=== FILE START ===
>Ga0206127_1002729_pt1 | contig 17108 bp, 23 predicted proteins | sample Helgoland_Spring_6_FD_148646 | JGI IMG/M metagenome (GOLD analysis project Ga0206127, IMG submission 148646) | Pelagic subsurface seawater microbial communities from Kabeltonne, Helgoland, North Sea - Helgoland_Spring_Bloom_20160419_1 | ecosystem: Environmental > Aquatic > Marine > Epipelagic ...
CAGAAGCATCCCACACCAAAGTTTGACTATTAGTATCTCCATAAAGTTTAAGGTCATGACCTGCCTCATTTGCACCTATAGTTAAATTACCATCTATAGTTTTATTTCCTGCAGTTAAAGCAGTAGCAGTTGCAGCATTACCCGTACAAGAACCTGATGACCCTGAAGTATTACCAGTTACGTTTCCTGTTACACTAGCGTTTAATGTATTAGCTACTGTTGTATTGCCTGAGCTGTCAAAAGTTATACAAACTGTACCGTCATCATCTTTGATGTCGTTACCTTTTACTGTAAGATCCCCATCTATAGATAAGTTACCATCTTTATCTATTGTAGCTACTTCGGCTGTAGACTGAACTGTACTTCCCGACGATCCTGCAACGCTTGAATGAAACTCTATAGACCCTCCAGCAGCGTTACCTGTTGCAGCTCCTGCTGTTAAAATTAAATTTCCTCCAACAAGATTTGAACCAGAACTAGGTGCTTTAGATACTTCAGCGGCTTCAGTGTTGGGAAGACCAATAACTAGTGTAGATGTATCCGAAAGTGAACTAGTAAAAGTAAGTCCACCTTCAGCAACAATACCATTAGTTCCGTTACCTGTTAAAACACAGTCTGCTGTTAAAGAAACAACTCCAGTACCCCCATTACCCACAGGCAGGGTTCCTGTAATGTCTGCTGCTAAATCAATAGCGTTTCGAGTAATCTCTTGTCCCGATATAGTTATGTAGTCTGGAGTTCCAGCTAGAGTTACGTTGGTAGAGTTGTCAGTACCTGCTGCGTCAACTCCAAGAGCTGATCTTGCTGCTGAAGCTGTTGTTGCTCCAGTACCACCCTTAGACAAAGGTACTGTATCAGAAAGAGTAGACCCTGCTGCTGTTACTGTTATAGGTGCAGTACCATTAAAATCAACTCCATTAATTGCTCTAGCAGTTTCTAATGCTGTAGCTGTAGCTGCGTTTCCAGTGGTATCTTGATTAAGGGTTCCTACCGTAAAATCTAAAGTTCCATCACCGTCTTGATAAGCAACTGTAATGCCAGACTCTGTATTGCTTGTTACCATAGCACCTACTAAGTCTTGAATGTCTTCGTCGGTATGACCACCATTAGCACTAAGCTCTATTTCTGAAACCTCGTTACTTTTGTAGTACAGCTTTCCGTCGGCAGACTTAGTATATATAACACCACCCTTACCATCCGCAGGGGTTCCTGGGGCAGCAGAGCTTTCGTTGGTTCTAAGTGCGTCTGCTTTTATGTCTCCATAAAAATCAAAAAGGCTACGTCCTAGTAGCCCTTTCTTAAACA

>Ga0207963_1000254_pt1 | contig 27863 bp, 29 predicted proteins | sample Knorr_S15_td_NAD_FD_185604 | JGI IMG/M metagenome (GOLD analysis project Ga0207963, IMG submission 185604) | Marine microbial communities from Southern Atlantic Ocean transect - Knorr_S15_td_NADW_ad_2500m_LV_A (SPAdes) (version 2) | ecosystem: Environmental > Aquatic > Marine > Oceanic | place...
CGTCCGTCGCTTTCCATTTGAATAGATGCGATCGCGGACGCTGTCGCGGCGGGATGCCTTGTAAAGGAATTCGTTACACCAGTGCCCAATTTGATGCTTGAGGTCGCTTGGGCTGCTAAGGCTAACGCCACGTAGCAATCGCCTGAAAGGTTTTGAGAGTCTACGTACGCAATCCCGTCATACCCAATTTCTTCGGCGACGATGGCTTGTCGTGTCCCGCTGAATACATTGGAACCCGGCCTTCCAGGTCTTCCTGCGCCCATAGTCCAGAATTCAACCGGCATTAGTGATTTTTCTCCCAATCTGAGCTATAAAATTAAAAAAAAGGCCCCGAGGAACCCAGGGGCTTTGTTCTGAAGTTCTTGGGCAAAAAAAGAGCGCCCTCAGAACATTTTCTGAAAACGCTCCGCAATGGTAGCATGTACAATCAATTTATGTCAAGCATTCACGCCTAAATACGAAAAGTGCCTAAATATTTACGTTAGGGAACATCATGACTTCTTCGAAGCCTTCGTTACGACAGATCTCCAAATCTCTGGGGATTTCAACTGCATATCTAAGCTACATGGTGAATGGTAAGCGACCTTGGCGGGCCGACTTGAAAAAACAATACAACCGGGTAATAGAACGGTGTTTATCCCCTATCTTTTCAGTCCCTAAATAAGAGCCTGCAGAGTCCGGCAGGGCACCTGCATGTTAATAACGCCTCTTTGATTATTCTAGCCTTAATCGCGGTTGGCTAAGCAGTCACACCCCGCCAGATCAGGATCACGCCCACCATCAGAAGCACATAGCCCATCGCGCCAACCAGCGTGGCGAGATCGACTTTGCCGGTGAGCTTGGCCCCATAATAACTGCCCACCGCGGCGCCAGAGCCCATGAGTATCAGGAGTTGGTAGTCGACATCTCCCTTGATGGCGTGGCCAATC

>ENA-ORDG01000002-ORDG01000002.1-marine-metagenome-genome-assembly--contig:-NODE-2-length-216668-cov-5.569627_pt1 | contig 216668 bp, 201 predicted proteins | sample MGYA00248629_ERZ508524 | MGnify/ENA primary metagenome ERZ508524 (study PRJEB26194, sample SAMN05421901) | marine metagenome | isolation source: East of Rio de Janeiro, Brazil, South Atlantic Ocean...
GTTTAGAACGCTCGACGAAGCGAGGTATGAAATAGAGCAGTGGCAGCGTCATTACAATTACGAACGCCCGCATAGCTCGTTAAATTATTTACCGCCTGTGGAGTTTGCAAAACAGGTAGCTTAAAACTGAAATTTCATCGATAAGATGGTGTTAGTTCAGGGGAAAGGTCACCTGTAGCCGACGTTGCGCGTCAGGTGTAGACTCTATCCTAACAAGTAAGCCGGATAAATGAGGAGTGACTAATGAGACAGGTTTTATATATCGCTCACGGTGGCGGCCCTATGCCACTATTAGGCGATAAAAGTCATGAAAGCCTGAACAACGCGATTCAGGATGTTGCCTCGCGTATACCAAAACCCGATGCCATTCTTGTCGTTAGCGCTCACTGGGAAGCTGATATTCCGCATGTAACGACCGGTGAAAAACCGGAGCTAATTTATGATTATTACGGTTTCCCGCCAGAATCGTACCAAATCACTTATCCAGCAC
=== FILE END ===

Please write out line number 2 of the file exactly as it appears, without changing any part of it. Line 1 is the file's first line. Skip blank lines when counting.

CAGAAGCATCCCACACCAAAGTTTGACTATTAGTATCTCCATAAAGTTTAAGGTCATGACCTGCCTCATTTGCACCTATAGTTAAATTACCATCTATAGTTTTATTTCCTGCAGTTAAAGCAGTAGCAGTTGCAGCATTACCCGTACAAGAACCTGATGACCCTGAAGTATTACCAGTTACGTTTCCTGTTACACTAGCGTTTAATGTATTAGCTACTGTTGTATTGCCTGAGCTGTCAAAAGTTATACAAACTGTACCGTCATCATCTTTGATGTCGTTACCTTTTACTGTAAGATCCCCATCTATAGATAAGTTACCATCTTTATCTATTGTAGCTACTTCGGCTGTAGACTGAACTGTACTTCCCGACGATCCTGCAACGCTTGAATGAAACTCTATAGACCCTCCAGCAGCGTTACCTGTTGCAGCTCCTGCTGTTAAAATTAAATTTCCTCCAACAAGATTTGAACCAGAACTAGGTGCTTTAGATACTTCAGCGGCTTCAGTGTTGGGAAGACCAATAACTAGTGTAGATGTATCCGAAAGTGAACTAGTAAAAGTAAGTCCACCTTCAGCAACAATACCATTAGTTCCGTTACCTGTTAAAACACAGTCTGCTGTTAAAGAAACAACTCCAGTACCCCCATTACCCACAGGCAGGGTTCCTGTAATGTCTGCTGCTAAATCAATAGCGTTTCGAGTAATCTCTTGTCCCGATATAGTTATGTAGTCTGGAGTTCCAGCTAGAGTTACGTTGGTAGAGTTGTCAGTACCTGCTGCGTCAACTCCAAGAGCTGATCTTGCTGCTGAAGCTGTTGTTGCTCCAGTACCACCCTTAGACAAAGGTACTGTATCAGAAAGAGTAGACCCTGCTGCTGTTACTGTTATAGGTGCAGTACCATTAAAATCAACTCCATTAATTGCTCTAGCAGTTTCTAATGCTGTAGCTGTAGCTGCGTTTCCAGTGGTATCTTGATTAAGGGTTCCTACCGTAAAATCTAAAGTTCCATCACCGTCTTGATAAGCAACTGTAATGCCAGACTCTGTATTGCTTGTTACCATAGCACCTACTAAGTCTTGAATGTCTTCGTCGGTATGACCACCATTAGCACTAAGCTCTATTTCTGAAACCTCGTTACTTTTGTAGTACAGCTTTCCGTCGGCAGACTTAGTATATATAACACCACCCTTACCATCCGCAGGGGTTCCTGGGGCAGCAGAGCTTTCGTTGGTTCTAAGTGCGTCTGCTTTTATGTCTCCATAAAAATCAAAAAGGCTACGTCCTAGTAGCCCTTTCTTAAACA